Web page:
Maryland U.S. Attorney Robert K. Hur is encouraging the public “to be aware of individuals attempting to profit from the coronavirus pandemic,” reported Marcia Murphy, a USAO spokeswoman. The Cecil Whig’s recent article on the fraud schemes entitled “Maryland U.S. attorney warns of COVID-19 scams; Cecil County remains vigilant” cautions that coronavirus scams are being uncovered around the country.
It was only a matter of time, wasn’t it?
Scammers have been sending e-mails to people claiming to be from local hospitals offering coronavirus vaccines for a fee. However, no vaccine is currently available for the coronavirus. Some of these criminals are using websites that appear to be legitimate but are actually fake websites that infect the users’ computers with harmful malware or seek personal information that can be later used to commit fraud. Many of these scams prey on the most vulnerable, especially the elderly.
Seniors need to contact the police, if they think someone has targeted them for a scam and to educate themselves on the COVID-19-related scams by checking official government websites, like the CDC.gov for information.
Seniors need to scrutinize anyone who makes a contact with them about a COVID-19 vaccine—which does not exist—and to report any such interaction to law enforcement.
Late last week, the Justice Department sent a memo to all U.S. Attorneys, in which it made the investigation of these scams and the individuals perpetrating them a priority. Therefore, federal, state and local law enforcement agencies are prepared to investigate these frauds.
The Federal Trade Commission has consumer information about coronavirus scams on its website, including a complaint form to report scammers. Elderly victims can also call the newly launched Elder Fraud Hotline at 833-FRAUD-11 (833-372-8311), if they believe they are victims of a coronavirus scam—or any other type of fraud.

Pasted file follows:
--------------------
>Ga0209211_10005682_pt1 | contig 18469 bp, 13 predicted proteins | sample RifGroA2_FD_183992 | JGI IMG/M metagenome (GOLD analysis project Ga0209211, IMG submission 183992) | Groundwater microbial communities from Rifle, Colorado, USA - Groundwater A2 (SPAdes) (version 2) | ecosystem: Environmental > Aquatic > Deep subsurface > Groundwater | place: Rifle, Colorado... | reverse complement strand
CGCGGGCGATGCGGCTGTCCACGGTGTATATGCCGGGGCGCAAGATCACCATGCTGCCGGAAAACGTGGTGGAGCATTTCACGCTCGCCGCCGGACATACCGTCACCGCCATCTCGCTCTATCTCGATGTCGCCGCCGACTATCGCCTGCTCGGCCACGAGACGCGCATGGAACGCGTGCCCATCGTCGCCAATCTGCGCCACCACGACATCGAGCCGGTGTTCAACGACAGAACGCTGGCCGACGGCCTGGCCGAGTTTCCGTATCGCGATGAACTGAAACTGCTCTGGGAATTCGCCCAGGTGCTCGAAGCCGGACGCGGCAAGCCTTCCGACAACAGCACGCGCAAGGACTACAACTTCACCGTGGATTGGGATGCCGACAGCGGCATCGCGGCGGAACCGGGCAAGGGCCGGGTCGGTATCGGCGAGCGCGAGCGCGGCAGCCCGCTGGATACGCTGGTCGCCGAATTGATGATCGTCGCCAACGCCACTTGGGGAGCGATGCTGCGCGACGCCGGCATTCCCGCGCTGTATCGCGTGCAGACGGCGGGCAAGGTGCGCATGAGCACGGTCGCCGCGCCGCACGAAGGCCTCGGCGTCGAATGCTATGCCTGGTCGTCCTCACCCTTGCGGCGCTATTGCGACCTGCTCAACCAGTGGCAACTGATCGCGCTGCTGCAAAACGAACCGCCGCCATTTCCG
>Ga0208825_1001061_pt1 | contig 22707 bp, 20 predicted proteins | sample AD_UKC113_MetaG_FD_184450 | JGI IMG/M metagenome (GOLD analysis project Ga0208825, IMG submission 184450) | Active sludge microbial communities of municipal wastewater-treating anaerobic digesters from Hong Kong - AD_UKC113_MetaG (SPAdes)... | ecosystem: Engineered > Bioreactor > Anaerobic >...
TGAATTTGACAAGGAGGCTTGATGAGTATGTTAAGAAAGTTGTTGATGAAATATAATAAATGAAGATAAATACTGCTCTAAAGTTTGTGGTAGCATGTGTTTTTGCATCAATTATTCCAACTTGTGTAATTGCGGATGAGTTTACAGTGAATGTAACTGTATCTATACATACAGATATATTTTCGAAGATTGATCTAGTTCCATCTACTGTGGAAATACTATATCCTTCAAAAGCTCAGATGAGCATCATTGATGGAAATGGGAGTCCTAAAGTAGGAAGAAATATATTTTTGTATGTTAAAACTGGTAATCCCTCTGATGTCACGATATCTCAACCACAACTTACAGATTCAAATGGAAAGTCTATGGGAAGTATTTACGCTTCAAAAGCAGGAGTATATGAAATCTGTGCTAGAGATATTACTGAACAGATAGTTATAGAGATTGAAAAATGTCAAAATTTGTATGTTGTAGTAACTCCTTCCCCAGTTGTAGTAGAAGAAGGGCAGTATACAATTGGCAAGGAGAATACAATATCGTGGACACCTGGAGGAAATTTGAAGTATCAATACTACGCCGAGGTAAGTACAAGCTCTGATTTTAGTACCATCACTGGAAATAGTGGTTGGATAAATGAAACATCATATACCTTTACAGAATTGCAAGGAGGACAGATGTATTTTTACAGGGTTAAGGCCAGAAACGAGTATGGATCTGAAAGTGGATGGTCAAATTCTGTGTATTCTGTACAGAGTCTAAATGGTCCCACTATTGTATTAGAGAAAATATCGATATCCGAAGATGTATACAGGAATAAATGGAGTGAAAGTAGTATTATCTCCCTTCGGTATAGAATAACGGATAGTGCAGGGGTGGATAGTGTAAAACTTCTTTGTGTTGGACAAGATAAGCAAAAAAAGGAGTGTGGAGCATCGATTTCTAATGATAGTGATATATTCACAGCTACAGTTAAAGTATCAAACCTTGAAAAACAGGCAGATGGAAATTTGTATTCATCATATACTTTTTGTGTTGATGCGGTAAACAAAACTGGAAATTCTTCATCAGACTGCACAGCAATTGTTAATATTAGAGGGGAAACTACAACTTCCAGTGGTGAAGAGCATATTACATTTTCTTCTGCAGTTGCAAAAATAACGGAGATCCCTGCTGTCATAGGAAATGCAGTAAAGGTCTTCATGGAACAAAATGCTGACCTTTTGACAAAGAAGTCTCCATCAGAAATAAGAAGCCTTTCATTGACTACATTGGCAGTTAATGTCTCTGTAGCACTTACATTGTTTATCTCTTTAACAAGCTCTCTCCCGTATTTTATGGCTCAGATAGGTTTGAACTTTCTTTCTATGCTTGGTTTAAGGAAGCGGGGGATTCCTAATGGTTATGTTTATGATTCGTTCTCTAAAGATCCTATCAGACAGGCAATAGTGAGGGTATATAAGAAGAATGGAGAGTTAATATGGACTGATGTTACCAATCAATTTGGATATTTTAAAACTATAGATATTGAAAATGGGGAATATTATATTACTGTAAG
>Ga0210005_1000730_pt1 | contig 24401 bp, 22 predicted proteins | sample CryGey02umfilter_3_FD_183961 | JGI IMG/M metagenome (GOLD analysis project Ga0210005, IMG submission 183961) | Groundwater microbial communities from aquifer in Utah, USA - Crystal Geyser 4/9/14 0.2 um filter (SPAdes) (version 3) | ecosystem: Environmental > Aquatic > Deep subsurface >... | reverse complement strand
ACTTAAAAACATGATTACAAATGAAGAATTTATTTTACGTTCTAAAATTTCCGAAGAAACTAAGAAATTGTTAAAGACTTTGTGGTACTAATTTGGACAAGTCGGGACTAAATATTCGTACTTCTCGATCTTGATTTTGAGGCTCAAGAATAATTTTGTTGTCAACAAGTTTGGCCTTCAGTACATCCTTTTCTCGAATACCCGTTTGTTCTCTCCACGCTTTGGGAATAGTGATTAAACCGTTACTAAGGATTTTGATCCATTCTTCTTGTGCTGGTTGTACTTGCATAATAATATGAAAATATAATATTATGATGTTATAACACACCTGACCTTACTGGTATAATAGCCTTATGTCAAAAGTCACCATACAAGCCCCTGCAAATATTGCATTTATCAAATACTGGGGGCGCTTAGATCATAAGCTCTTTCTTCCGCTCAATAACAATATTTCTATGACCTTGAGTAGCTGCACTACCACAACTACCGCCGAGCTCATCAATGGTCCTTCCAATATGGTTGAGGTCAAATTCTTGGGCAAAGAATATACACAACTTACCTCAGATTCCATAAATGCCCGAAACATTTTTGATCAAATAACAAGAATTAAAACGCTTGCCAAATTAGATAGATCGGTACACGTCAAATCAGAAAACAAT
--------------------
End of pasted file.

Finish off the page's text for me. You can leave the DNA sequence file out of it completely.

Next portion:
In addition to selling bogus cures and infecting computers by using COVID-19-related communications, other examples of coronavirus schemes include:
- Phishing emails from entities posing as the World Health Organization or the Centers for Disease Control and Prevention
- Those asking for donations for fraudulently, illegitimate, or non-existent charitable organizations; and
- Scammers posing as doctors, who ask for patient information for COVID-19 testing and then use that information to fraudulently bill for other tests and procedures.
The Justice Department asks the public to report suspected fraud schemes related to COVID-19, by calling the National Center for Disaster Fraud (NCDF) hotline (1-866-720-5721) or by e-mailing the NCDF at email@example.com.
Reference: Cecil Whig (March 23, 2020) “Maryland U.S. attorney warns of COVID-19 scams; Cecil County remains vigilant”